CHANGSHA (Xinhua) --
Su Lirong, a 54-year-old Chinese agricultural
expert, has recently received a laudatory title from his old
friends in Liberia. The title “Tamba Foya” is a local name used
exclusively for those who are considered very respected and
Su formed ties with
Liberia in 2016 after the company he works for, Yuan Longping
High-tech Agriculture Co. Ltd. (LPHT), became the contractor of
China’s second agricultural assistance program in Liberia, where
he is based as an expert in hybrid rice.
In the past two
years, Su and his colleagues worked together to grow China’s
hybrid rice in Liberia. The area of planted hybrid rice reaches
130 hectares, and grain yields more than quadrupled compared
with the local rice variety.
Liberia is one of
the world’s poorest countries, with a population of nearly 5
million. “Liberia has to import 60 percent of grain because its
own output can only meet 40 percent of its 1-million-tonne
demand every year,” Su said.
closures and quarantines in the wake of the outbreak of Ebola in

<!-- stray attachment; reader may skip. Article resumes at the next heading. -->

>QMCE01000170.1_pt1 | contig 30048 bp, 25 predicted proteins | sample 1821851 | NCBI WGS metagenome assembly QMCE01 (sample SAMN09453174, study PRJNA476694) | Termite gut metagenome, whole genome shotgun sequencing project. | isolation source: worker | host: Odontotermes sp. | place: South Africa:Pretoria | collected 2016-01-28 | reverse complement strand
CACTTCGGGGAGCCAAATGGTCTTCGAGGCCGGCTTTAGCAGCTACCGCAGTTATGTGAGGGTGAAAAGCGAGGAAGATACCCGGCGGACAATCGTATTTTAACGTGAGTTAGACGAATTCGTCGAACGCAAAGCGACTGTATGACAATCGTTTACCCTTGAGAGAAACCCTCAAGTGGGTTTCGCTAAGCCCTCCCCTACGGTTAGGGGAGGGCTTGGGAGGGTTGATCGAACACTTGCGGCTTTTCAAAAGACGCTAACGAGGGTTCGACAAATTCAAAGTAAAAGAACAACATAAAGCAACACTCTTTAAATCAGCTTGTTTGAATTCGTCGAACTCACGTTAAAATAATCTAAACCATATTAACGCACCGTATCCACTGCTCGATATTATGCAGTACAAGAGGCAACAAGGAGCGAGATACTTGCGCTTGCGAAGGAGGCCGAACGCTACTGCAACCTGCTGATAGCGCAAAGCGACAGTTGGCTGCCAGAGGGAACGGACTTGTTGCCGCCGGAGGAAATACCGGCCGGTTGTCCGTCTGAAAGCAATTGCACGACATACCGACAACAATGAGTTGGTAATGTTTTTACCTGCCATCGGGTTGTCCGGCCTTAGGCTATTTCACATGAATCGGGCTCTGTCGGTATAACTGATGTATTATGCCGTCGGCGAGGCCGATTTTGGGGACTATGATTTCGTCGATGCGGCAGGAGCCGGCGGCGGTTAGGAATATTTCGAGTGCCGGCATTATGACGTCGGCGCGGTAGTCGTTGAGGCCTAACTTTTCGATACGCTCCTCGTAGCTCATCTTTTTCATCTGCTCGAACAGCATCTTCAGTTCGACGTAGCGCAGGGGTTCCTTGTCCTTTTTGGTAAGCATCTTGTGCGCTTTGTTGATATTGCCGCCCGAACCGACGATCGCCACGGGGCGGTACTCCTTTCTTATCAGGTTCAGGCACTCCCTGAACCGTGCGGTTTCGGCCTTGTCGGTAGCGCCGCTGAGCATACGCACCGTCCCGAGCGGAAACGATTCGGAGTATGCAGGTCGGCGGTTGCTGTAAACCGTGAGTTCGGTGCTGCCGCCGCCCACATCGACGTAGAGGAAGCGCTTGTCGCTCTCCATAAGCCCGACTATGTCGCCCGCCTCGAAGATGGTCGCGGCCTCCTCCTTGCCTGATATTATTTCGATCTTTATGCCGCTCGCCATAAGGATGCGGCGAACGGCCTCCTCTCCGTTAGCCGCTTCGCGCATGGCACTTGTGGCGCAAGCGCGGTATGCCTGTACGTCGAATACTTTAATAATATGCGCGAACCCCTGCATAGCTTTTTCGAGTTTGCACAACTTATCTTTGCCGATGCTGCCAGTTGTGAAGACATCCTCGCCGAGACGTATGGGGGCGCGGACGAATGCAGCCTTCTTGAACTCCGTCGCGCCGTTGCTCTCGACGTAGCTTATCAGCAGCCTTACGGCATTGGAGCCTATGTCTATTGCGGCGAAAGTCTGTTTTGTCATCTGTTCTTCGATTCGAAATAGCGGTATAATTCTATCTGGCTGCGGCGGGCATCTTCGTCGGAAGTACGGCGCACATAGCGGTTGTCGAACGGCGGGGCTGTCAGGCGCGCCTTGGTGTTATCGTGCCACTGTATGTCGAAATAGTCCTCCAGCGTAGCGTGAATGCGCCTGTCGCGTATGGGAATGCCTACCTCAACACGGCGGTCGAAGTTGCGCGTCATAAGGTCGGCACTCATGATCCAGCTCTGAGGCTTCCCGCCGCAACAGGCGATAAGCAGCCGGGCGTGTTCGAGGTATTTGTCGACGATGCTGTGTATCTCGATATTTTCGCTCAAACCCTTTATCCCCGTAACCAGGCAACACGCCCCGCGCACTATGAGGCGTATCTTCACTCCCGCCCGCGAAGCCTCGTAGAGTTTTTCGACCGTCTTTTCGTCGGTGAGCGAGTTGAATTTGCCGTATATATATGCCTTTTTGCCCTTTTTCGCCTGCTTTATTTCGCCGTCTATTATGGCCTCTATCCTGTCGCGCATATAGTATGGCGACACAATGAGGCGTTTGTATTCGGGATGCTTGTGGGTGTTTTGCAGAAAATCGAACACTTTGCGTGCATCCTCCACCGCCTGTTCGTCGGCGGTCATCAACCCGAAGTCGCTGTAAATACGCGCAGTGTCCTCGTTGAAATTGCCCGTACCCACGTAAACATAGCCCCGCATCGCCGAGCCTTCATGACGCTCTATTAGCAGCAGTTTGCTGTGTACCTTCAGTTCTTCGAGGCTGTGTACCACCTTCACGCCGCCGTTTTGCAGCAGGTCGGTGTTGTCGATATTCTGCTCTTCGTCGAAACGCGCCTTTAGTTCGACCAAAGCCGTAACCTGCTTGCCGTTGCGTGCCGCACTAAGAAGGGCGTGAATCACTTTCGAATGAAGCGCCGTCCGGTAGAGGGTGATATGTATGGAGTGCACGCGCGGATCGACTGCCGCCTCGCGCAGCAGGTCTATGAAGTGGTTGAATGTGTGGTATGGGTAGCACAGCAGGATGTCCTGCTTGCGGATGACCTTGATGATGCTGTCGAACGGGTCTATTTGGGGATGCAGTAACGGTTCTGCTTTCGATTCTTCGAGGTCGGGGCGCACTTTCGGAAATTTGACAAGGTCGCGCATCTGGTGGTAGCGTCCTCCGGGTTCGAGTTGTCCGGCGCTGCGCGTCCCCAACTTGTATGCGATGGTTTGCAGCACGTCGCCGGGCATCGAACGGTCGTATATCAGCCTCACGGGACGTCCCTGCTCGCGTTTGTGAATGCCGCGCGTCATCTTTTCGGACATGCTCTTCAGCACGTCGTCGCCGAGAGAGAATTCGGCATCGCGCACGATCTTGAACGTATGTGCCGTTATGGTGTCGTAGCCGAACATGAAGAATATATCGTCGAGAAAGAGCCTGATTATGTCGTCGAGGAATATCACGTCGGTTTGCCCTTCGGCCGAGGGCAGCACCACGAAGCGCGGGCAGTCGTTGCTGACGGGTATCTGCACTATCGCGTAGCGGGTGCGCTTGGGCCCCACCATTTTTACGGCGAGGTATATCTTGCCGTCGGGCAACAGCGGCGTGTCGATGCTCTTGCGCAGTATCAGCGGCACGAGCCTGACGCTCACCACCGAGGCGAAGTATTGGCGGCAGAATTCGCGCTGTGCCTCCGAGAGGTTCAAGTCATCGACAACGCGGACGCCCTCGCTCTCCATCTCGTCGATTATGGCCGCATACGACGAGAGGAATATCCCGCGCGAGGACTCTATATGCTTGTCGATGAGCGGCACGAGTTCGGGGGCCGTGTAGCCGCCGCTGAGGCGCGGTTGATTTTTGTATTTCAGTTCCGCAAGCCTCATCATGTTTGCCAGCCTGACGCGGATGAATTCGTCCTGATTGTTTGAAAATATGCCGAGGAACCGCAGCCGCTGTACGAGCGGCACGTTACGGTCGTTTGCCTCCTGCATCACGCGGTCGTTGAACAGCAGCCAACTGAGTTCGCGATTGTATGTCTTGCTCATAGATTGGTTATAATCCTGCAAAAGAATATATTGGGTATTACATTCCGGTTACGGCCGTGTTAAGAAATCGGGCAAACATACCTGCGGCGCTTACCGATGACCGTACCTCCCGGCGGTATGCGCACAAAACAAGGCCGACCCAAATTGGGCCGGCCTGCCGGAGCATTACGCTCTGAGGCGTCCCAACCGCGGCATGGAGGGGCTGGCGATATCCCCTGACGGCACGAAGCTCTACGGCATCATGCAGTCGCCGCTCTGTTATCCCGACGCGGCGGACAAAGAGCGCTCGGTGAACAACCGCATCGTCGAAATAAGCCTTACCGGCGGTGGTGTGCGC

2015 further disrupted the grain market and processing chain,
making it more difficult to get food, Su said.
Experts like Su are
only a small sample of China’s agricultural support in Africa.
Since 2008, China has signed agreements with Liberia to provide
not only food aid but also agricultural technology assistance.
In May 2013, the
Chinese Academy of Sciences set up a China-Africa research
center to help relieve the grain shortage of African countries
through China’s wisdom and experience.
The center has
introduced China’s high-yield and quicker-growing crop varieties
in corn, hybrid rice and sweet sorghum to countries including
Kenya, Ethiopia, Sudan and Uganda.
programs not only increase grain output but also help locals
bring in more income.
hybrid rice from China, many Liberians like Mulbah could hardly
make ends meet.
Mulbah, now chief of
an agricultural cooperative in Liberia, recently bought a
second-hand car and helped one of the members of the cooperative
build a new house after they planted 10 hectares of hybrid rice.
Saturday Flomo, 27,
used to be a taxi driver in Liberia, but he has now been trained
to drive various types of farm machinery.
As the first Chinese
firm authorized to provide training courses on hybrid rice
planting for overseas students, LPHT trains a large number of
overseas agricultural technicians each year.
“Many of the
trainees have become high-level officials and policymakers in
their countries, and their vast understanding of China’s
agriculture can help promote further cooperation with China,”
said Zhang Ke, deputy general manager of LPHT.
“Our aid to Africa
will continue in the future, and the younger generation who were
born in the 1990s is becoming the backbone of the aid program,”